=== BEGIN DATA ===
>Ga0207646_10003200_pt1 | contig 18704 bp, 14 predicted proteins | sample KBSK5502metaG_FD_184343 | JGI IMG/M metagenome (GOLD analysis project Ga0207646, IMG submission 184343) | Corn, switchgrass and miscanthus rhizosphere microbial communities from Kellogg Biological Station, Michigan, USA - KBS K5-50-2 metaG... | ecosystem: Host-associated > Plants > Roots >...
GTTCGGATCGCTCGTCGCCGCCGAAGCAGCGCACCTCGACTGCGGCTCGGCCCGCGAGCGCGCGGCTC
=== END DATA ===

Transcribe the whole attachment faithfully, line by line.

>Ga0207646_10003200_pt1 | contig 18704 bp, 14 predicted proteins | sample KBSK5502metaG_FD_184343 | JGI IMG/M metagenome (GOLD analysis project Ga0207646, IMG submission 184343) | Corn, switchgrass and miscanthus rhizosphere microbial communities from Kellogg Biological Station, Michigan, USA - KBS K5-50-2 metaG... | ecosystem: Host-associated > Plants > Roots >...
GTTCGGATCGCTCGTCGCCGCCGAAGCAGCGCACCTCGACTGCGGCTCGGCCCGCGAGCGCGCGGCTC